Today in Lamentations, we encounter a poetic and stylized description of the suffering that Jerusalem has endured. Instead of simply hearing “Jerusalem fell” we hear “God has bent his bow like an enemy, with his right hand set like a foe; he has killed all in whom we took pride in the tent of daughter Zion.”
Why beautify such disaster? It certainly engages the soul, making it memorably, as poetry brings it into the realm of the human heart. “My eyes are spent with weeping; my stomach churns.” There are times when we are not asking God “Why?” or spending our energy being angry with God – we are just wrapped up in our own raw emotions.
Lamentations, as a book, is letting us know that is all right. It is all right to be with God in pain, and to endure pain and suffering along with God, who also grieves for the fallen Israel and Judah.
In Matthew, we get a similar picture of God – one who walks with us. Jesus is walking along with the disciples and they are hungry. He gives them something to eat. They get in a heap of trouble for this, and arguably even more trouble when Jesus ends his defense with, “For the Son of Man is lord of the sabbath.”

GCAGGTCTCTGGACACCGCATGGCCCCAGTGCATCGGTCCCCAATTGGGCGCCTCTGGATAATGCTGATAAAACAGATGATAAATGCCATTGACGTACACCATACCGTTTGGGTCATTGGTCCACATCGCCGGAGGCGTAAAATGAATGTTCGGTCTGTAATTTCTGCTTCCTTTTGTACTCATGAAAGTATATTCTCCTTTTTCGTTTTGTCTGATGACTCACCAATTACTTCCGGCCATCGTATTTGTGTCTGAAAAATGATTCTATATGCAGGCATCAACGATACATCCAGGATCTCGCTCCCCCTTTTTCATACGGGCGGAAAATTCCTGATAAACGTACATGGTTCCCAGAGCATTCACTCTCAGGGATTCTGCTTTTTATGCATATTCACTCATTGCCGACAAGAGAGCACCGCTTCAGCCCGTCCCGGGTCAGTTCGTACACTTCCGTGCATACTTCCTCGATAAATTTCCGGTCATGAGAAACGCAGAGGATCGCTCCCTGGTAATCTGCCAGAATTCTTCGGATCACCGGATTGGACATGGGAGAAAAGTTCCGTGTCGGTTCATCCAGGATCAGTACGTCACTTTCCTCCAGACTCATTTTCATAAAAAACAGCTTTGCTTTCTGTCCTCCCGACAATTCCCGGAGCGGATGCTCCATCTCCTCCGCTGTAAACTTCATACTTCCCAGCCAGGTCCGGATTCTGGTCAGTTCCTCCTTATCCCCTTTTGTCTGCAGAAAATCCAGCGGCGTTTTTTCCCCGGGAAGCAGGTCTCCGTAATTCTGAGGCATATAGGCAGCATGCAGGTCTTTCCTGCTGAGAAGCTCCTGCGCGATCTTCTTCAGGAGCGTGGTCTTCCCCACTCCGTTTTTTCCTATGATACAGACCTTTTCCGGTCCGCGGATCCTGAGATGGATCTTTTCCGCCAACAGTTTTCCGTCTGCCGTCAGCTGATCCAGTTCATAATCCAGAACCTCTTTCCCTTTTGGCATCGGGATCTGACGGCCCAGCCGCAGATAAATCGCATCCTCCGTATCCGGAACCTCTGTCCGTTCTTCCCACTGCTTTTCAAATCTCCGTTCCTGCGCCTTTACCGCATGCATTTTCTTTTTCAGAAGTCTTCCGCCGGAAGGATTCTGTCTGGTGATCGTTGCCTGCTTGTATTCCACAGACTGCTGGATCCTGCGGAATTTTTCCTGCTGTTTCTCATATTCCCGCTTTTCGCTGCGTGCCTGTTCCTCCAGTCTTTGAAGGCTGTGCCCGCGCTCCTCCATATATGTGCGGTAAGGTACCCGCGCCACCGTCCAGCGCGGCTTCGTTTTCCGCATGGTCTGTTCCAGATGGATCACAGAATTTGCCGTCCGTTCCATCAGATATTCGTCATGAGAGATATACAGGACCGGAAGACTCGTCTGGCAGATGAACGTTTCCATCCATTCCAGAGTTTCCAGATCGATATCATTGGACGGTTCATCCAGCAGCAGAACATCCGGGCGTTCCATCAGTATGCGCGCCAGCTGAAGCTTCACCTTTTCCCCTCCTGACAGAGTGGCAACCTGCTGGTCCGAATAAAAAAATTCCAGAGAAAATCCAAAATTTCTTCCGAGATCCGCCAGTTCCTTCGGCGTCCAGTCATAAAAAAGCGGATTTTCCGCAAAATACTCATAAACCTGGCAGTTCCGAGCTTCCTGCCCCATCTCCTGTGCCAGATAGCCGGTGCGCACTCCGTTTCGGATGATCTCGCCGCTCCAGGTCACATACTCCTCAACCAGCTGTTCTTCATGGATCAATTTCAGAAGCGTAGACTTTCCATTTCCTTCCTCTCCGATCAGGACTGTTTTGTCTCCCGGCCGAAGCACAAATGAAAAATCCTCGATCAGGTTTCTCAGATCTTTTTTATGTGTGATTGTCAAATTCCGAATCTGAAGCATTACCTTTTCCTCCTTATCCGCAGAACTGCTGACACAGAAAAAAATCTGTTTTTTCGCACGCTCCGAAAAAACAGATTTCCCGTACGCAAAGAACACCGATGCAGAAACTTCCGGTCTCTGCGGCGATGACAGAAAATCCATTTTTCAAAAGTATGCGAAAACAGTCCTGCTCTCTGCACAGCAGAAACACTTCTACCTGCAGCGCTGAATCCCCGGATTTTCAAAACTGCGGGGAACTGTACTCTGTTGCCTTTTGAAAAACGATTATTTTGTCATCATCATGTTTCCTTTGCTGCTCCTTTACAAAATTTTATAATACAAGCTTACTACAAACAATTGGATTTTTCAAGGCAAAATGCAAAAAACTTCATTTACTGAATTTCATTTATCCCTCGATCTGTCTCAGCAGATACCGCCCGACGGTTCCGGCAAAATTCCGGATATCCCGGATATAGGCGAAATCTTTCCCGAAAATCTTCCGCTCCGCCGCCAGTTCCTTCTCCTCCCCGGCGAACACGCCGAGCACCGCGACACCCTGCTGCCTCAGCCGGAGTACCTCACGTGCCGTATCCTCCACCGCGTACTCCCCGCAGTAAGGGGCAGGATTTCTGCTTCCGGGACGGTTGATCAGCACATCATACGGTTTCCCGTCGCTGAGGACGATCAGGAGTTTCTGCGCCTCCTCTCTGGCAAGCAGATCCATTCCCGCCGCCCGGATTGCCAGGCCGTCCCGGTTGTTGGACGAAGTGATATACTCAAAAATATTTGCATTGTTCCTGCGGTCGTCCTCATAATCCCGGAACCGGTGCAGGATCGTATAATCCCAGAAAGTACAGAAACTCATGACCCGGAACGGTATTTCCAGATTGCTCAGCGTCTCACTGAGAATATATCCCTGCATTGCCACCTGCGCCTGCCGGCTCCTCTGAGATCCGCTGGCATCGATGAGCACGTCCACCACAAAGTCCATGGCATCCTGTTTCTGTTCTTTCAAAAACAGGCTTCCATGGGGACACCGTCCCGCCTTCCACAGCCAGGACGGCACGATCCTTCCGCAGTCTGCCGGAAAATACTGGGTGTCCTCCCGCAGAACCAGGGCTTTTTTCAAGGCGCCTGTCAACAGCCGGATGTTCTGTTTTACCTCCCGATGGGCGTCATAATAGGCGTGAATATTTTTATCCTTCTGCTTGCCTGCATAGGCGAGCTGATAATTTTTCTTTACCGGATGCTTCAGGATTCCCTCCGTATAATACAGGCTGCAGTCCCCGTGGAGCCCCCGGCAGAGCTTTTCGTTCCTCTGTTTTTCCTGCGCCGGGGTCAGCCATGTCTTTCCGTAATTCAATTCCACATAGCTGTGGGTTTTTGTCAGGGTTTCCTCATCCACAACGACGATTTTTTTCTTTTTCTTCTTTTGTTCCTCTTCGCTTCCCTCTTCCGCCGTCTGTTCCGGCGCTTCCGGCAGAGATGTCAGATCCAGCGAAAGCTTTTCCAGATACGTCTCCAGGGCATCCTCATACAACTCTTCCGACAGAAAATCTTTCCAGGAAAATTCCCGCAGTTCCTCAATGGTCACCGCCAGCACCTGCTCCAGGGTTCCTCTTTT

We learn more than just “mercy is more important than sacrifice”. What we learn is that God understands and knows, even though God is above and beyond the human experience. God is Lord of all this, and despite this in not like the lord of the manor who remains far removed from the plight of the slaves. No, our God is one who walks with us in the midst of pain and suffering, despair and want.
I am not sure what it is, but I have a number of friends who are in the midst of suffering as well. Some are struggling with illness, others struggling financially, and others dealing with death of a loved one. And we learn much from Lamentations and this passage in Matthew about how to respond. We are called, not to try to talk them out of the struggle or the illness, for words like that are not meant to heal, but to simply walk along with them, like God walks with us.
It is the sense of “togetherness” that brings much power to Jesus’ ministry, and to the steadfast love and faithful presence of the Lord God throughout the Old Testament.
May we remain present and faithful and honest and true – to ourselves and to the world to which we minister. And may we always remember God walks with us too.